Khrushchev’s gamble put Kennedy under immense pressure to authorise a first strike against the Soviet Union. Martin Sherwin, in his recent history of the crisis, writes that the US military were just as ready as their counterparts to wage a nuclear war. Fortunately, they were less irresponsible and paid more careful attention to detail. They admitted to Kennedy that they could not guarantee the total obliteration of Soviet missiles. This cooled the tempers in the White House, and shifted the discussion to a military blockade instead.
Khrushchev began to grope for an exit. He was helped by the White House, which opened a line of secret communication via the Soviet ambassador. In his usual way, he effected the retreat without planning and in haste. It was messy and humiliating. While the world reacted with a huge sigh of relief, Khrushchev took pains to paint his ignominious defeat as “victory”. Again the White House helped the Soviet leader by agreeing on a secret trade-off: it would remove obsolete US missiles from Turkey. Yet this could not offset the the perception that Khrushchev had “blinked”. His colleagues, who waited in silence, passed a final verdict on his authority two years after the crisis. Fed up with his unpredictability and scared by his recklessness, they removed him from power.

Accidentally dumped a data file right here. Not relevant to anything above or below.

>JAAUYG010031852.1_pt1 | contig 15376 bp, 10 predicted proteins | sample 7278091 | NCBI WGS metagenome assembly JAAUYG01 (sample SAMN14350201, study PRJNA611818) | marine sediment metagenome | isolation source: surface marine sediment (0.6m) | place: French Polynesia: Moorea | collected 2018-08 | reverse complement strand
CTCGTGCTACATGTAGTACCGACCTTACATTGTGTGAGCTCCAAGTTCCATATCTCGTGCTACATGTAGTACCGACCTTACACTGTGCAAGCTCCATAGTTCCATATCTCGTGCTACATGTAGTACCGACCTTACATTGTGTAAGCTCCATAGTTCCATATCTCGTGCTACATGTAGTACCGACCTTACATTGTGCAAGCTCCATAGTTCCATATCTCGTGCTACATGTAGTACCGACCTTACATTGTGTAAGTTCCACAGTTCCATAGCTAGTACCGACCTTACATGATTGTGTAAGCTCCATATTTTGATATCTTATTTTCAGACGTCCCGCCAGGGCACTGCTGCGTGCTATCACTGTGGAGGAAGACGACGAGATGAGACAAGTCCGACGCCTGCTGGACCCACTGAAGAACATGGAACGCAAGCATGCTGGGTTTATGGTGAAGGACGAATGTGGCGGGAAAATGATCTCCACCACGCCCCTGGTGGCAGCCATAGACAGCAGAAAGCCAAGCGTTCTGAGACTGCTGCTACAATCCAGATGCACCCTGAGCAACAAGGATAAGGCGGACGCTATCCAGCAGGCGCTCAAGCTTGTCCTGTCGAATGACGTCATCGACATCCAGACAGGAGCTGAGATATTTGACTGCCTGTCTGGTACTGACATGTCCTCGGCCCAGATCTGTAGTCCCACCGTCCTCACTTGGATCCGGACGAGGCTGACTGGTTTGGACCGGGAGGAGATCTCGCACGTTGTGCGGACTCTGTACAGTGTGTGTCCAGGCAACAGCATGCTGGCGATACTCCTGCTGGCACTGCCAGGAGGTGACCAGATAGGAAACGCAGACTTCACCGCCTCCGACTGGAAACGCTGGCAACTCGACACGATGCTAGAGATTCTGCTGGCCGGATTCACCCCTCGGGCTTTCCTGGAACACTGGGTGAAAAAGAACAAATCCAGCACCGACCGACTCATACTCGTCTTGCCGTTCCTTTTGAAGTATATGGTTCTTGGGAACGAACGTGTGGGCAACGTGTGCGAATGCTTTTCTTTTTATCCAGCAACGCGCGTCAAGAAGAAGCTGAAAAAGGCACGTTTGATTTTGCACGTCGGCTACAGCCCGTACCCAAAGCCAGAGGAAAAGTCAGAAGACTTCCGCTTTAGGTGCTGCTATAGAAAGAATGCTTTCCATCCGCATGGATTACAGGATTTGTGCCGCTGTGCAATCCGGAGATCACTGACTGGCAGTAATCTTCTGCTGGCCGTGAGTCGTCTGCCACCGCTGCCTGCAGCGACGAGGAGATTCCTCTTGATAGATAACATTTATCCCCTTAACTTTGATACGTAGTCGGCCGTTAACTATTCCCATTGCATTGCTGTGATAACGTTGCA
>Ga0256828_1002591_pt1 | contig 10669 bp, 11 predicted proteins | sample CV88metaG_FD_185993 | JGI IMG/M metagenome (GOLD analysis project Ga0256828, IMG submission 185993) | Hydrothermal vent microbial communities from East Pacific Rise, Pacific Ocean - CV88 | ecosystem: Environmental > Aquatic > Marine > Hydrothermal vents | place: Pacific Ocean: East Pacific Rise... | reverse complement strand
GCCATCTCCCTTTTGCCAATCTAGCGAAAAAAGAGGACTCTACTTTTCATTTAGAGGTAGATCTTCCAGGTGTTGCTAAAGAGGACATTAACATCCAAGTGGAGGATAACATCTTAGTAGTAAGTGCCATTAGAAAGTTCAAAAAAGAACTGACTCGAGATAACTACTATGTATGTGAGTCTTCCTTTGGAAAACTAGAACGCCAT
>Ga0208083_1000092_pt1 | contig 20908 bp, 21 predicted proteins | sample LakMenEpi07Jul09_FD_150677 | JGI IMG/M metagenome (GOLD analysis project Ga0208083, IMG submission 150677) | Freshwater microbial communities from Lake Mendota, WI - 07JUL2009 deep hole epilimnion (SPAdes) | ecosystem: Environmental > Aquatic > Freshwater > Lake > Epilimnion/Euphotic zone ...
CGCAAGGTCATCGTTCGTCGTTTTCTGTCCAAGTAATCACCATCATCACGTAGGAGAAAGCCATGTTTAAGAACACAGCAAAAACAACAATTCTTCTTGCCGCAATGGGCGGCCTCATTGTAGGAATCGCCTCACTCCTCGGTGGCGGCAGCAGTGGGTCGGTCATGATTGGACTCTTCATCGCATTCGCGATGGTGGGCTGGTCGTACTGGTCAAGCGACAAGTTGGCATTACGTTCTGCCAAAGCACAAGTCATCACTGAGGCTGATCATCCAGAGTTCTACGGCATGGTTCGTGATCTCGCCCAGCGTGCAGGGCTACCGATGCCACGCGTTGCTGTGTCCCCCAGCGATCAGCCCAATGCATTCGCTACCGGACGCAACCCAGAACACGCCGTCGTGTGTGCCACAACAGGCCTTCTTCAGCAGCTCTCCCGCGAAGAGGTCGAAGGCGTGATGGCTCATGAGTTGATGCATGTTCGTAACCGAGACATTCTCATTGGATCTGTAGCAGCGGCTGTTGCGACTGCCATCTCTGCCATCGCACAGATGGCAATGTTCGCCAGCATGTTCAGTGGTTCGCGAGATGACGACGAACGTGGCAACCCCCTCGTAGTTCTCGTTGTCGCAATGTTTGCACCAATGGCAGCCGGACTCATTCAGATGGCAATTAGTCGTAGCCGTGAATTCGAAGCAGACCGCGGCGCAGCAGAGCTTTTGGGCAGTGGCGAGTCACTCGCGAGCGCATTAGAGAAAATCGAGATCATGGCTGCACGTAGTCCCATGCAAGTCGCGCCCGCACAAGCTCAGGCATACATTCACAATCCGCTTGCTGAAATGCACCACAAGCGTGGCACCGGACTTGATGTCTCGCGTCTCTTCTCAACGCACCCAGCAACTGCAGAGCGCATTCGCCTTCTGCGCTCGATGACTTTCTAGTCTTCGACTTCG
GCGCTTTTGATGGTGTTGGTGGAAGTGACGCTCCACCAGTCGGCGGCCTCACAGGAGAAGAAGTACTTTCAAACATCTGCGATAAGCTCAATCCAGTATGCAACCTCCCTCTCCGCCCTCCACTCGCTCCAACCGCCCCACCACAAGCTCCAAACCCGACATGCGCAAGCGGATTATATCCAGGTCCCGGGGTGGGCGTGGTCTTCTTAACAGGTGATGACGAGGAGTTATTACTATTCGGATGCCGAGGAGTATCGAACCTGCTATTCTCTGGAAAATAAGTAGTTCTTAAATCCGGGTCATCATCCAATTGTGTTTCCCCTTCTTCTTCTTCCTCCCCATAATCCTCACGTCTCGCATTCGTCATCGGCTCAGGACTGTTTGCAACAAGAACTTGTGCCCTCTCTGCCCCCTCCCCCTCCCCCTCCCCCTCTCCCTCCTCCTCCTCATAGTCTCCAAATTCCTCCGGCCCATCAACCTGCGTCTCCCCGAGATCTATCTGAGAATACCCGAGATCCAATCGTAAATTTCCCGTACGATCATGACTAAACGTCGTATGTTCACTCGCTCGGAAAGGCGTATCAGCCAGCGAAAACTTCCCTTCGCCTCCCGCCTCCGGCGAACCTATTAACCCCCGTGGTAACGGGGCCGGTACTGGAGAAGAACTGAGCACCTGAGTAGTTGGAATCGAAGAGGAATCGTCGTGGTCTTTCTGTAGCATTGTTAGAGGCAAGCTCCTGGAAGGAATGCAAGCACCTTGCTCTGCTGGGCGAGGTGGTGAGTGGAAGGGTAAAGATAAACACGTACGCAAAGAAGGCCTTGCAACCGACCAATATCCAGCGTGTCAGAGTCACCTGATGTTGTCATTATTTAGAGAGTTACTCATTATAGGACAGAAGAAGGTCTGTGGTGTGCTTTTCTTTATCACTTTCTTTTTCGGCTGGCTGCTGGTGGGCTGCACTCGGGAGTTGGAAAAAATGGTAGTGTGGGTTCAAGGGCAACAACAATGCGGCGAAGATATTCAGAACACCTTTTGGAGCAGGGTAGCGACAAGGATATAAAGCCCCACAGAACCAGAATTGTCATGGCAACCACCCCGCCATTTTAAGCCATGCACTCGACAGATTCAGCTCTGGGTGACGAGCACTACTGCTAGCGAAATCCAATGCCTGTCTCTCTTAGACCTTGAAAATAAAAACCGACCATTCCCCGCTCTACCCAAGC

Today’s discussion of nuclear brinkmanship takes place in a radically different environment, but some people have learned from the follies of 1962 more than others. There is a whole library of excellent books by US historians on the Cuban missile crisis. Innumerable conferences, seminars and “games” have taken place in an attempt to learn the lessons. No wonder that Biden, his people and the US military no longer share the Kennedy-era “gung-ho” approach to nuclear war. On the contrary, they are extremely careful and attentive to the slightest dangers of escalation in Ukraine. And they are determined that a taboo on the use of nuclear weapons should be maintained.
In Moscow, the environment is quite the opposite. Putin, his propagandists and top military no longer say “nuclear war must not be waged”. Instead, they seem to be stoking fears of nuclear conflict. The story of Khrushchev’s gamble and retreat is rarely discussed, and its details have not been digested by the current cohort of decision-makers. Many crucial files still remain secret and forgotten, gathering dust in archives.